Review and road test of the Skoda Octavia (2017 - 2020)
By Jonathan Crouch
A Skoda Octavia was once one of the least sophisticated Volkswagen Group family hatchback products. Not any more. Almost nothing was held back for the third generation 'Type 5E' version originally launched in 2012 but then significantly updated in 2017. It's this improved version of the MK3 model (which sold between 2017 and early 2020) that we look at here from a used car buyer's perspective. Its unique selling points (as usual with an Octavia) lay in the fact that this car was bigger and better value than most of its rivals from this period, a Mondeo-sized medium range hatch for the price of a Focus-sized one. The difference with this updated MK3 design though, was that it was clever enough to change the way buyers thought about Skoda. Let's Czech it out as a used buy.
5DR HATCH, 5DR ESTATE (1.0 TSI, 1.4 TSI, 1.5 TSI, 2.0 TSI PETROL / 1.6 TDI, 2.0 TDI DIESEL)
The Octavia nameplate actually dates back to 1959, but its real sgnificance began in 1996 when it first appeared on one of Skoda's modern-era Volkswagen-engineered models. This was a Golf-segment car with Mondeo-segment space, a recipe the market quickly embraced. Over the next two decades, more than five millon Octavias were produced for sale in over 100 countries and by 2017, production was taking place not only at the brand's factory in the Czech Republic but also on assembly lines in China, Russia, India and Kazakhstan.
At its launch in 2017, this improved version of the MK3 model sat in between the Rapid hatch and the Superb in Skoda's line-up and promised to offer more space at a lower price than buyers could get from the three competitors in this segment that shared its engineering, the Volkswagen Golf, SEAT's Leon and Audi's A3. That meant use of the Volkswagen Group's stiff, sophisticated MQB platform and a well-regarded range of TSI petrol and TDI diesel engines.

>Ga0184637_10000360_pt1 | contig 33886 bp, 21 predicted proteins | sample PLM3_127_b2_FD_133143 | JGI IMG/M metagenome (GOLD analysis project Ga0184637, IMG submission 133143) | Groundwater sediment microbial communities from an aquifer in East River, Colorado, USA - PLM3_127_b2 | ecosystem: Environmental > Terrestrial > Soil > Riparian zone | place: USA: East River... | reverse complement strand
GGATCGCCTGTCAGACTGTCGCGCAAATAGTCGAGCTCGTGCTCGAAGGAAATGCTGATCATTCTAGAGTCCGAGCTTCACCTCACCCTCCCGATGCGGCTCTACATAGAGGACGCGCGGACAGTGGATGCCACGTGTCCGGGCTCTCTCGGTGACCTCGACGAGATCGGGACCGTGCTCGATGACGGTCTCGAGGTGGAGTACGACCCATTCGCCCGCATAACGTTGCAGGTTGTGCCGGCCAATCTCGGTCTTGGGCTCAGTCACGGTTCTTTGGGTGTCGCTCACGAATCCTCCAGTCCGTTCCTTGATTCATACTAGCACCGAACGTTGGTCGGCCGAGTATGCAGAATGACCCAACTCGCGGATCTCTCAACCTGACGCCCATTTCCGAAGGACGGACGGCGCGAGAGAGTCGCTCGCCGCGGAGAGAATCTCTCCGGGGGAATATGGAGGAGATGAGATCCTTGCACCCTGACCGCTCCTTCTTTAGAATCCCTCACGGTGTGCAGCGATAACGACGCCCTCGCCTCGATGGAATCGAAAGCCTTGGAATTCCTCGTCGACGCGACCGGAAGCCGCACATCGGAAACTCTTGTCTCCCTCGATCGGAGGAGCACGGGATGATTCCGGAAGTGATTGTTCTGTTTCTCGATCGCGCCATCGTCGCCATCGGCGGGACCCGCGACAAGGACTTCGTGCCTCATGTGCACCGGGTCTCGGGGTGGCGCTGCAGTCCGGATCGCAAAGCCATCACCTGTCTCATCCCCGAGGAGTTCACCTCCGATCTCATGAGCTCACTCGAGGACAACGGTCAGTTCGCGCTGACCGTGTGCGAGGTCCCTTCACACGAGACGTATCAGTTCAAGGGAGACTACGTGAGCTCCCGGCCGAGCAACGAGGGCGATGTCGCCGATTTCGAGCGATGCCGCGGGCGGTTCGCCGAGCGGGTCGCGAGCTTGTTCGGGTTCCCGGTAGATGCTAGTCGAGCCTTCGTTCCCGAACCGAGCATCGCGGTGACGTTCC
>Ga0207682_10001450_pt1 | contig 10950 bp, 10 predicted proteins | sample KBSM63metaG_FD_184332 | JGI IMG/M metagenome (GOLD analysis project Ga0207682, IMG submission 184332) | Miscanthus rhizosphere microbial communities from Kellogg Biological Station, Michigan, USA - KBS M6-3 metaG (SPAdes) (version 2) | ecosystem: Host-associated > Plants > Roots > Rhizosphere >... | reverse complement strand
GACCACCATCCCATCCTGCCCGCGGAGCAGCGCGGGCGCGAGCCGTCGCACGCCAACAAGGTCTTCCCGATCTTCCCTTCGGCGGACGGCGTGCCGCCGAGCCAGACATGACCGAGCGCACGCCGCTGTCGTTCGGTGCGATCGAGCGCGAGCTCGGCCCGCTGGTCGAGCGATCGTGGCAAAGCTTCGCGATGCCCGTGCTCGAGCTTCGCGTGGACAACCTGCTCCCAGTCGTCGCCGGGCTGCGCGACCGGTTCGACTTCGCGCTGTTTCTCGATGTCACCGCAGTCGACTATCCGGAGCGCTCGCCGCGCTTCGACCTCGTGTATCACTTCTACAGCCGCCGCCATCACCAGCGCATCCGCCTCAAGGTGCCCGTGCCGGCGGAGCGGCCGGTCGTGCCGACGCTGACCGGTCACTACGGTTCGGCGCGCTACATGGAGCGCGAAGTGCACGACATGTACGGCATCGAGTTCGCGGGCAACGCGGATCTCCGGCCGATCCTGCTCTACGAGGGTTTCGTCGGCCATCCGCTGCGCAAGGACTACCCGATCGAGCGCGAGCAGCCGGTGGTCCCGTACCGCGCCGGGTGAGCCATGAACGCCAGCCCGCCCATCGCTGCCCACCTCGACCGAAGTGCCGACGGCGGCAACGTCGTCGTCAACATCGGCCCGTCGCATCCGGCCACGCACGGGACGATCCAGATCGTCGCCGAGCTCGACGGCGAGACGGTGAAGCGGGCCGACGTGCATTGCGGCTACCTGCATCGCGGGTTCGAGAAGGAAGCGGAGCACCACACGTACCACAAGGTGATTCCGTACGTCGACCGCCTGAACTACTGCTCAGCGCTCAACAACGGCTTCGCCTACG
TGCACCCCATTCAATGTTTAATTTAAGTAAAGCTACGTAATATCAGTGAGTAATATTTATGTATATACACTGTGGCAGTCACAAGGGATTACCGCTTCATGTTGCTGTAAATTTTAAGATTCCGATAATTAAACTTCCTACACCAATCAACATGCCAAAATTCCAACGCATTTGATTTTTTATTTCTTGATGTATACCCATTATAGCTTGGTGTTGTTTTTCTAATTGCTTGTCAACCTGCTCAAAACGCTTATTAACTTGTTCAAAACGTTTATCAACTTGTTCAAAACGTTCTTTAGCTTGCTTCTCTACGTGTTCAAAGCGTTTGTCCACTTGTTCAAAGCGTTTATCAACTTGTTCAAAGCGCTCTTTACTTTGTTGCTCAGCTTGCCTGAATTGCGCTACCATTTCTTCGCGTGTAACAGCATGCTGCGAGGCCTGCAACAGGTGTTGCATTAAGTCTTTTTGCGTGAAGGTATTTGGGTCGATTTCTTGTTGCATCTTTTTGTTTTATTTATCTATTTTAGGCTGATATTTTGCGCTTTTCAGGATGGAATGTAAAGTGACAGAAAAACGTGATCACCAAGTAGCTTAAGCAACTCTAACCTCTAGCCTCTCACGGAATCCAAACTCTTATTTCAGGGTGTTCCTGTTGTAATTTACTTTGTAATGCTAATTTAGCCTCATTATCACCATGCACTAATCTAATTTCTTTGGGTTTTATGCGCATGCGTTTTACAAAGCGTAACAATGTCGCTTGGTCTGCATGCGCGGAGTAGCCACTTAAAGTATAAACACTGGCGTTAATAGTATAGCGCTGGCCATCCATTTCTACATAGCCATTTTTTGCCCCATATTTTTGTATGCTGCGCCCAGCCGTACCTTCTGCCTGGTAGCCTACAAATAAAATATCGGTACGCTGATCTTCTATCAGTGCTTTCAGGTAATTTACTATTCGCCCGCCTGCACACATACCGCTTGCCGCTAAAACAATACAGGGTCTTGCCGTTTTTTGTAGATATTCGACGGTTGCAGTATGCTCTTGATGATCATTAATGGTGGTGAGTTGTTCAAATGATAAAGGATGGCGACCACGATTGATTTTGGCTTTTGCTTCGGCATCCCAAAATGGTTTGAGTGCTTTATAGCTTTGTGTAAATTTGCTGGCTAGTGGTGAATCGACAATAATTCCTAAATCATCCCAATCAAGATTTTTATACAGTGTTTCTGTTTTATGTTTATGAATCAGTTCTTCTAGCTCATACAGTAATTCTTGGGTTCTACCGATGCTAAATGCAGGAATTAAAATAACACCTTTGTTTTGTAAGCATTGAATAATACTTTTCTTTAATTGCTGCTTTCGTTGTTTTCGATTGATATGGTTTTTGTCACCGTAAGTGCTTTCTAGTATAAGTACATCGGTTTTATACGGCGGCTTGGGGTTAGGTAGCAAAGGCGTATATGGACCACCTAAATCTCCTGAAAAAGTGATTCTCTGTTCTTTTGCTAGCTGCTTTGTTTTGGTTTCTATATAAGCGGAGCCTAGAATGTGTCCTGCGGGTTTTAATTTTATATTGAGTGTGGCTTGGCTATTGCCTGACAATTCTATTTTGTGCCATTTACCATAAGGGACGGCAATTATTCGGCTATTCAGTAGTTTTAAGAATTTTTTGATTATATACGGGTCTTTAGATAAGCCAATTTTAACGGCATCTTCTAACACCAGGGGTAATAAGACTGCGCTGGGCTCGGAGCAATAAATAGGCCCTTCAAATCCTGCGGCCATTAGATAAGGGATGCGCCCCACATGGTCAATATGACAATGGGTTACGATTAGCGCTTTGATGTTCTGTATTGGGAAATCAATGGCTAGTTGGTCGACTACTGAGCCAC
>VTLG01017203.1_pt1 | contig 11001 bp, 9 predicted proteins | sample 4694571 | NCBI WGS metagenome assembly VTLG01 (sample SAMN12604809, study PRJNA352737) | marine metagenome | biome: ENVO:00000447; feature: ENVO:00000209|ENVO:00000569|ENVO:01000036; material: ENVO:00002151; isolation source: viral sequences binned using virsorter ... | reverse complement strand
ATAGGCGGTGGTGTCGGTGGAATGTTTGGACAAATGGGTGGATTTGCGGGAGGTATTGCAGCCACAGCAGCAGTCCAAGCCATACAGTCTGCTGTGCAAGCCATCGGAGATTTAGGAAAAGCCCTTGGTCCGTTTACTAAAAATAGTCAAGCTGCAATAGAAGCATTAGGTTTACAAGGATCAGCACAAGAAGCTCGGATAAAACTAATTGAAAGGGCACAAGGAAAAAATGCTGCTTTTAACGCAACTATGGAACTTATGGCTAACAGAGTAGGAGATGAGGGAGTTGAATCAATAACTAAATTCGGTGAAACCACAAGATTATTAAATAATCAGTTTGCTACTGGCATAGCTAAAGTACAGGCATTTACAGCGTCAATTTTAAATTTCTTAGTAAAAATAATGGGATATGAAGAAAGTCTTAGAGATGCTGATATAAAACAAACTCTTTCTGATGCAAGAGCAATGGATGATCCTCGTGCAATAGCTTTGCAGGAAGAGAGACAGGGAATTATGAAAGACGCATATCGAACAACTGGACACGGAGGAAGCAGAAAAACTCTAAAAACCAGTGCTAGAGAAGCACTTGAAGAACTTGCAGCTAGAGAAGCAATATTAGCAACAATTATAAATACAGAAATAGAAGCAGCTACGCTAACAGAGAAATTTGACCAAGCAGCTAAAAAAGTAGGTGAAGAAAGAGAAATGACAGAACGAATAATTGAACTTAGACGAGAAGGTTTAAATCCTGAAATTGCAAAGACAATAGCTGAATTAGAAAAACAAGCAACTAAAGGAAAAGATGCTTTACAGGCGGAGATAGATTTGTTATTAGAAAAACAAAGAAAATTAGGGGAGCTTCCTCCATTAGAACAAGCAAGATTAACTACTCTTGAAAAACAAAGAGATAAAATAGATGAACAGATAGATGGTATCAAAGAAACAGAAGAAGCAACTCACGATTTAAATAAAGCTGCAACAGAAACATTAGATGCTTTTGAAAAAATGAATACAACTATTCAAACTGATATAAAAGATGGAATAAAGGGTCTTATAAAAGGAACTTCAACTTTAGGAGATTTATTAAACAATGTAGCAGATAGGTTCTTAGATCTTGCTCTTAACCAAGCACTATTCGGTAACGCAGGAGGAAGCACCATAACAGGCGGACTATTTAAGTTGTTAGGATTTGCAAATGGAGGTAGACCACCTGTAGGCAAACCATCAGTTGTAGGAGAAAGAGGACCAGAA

As to what changed with this enhanced package, well if you know the original version of this 'Type 5E' MK3 Octavia model, you'll notice the revised front end styling immediately. Skoda was also keen though, that buyers should appreciate this updated model's smarter cabin, upgraded media connectivity and stronger standards of electronic safety provision. In 2018, the 1.4 TSI petrol engine was updated with a 1.5 TSI unit of the same output; and an uprated version of the vRS sports model was launched, the petrol vRS 245. The MK3 Octavia range sold until early 2020 when it was replaced by an all-new fourth generation model.
What You Get
For most of its production life, the Octavia model line always lacked a bit of street-side presence. With this revised third generation version though, the Skoda designers decided to put that right by giving the front end something of the look first seen in their Kodiaq large SUV. Not everyone liked the overall effect, but back in 2017, we thought that it delivered the kind of distinctive character this Czech contender had long needed. Aside from that, the recipe was much as it was before, buyers offered a choice of hatch or estate body styles that were all a small but significant amount bigger than most other cars in the Focus family hatchback segment in the 2017-2019 period.
Inside, there was a much improved interior. The gauges flank a centre information display which brings all the main information you'll need into your line of sight - things like driving data, phone status, trip computer read-outs, a compass and the settings chosen for the navigation and audio systems. A lot of this was also covered in larger, more graphic detail by what was probably the defining feature of this re-styled cabin, a classily-prominent glass-fronted centre-dash infotainment screen that was fitted in different sizes across the model line-up. The top 'Columbus' 9.2-inch set-up is particularly slick, though it lacks the 'gesture control' functionality that the same design delivers in a Volkswagen Golf from this period. That's no great loss. Otherwise, the technology's the same, including the Navigation and integrated wi-fi features that the 'Amundsen' and 'Columbus' screens use to link into an infotainment online' package that enabled original owners to make the most of the Czech brand's freshly developed 'Skoda Connect' app.
You enter the rear via wide-opening doors and once inside, you start to really appreciate the benefits of this Octavia's unusually long 2,686mm wheelbase - that's 50mm lengthier than a MK7 Volkswagen Golf. As a result, it's more spacious back here than any other family hatch-segment model from this period - at least for legs and knees anyway. Raise the rather heavy rear hatch and you'll find yourself looking at one of this Octavia's major selling points. A huge aperture opens the way to an absolutely huge 590-litre load area that's almost twice as big as the trunk you'd get in a comparably-priced Ford Focus or Volkswagen Golf from this period.
What to Look For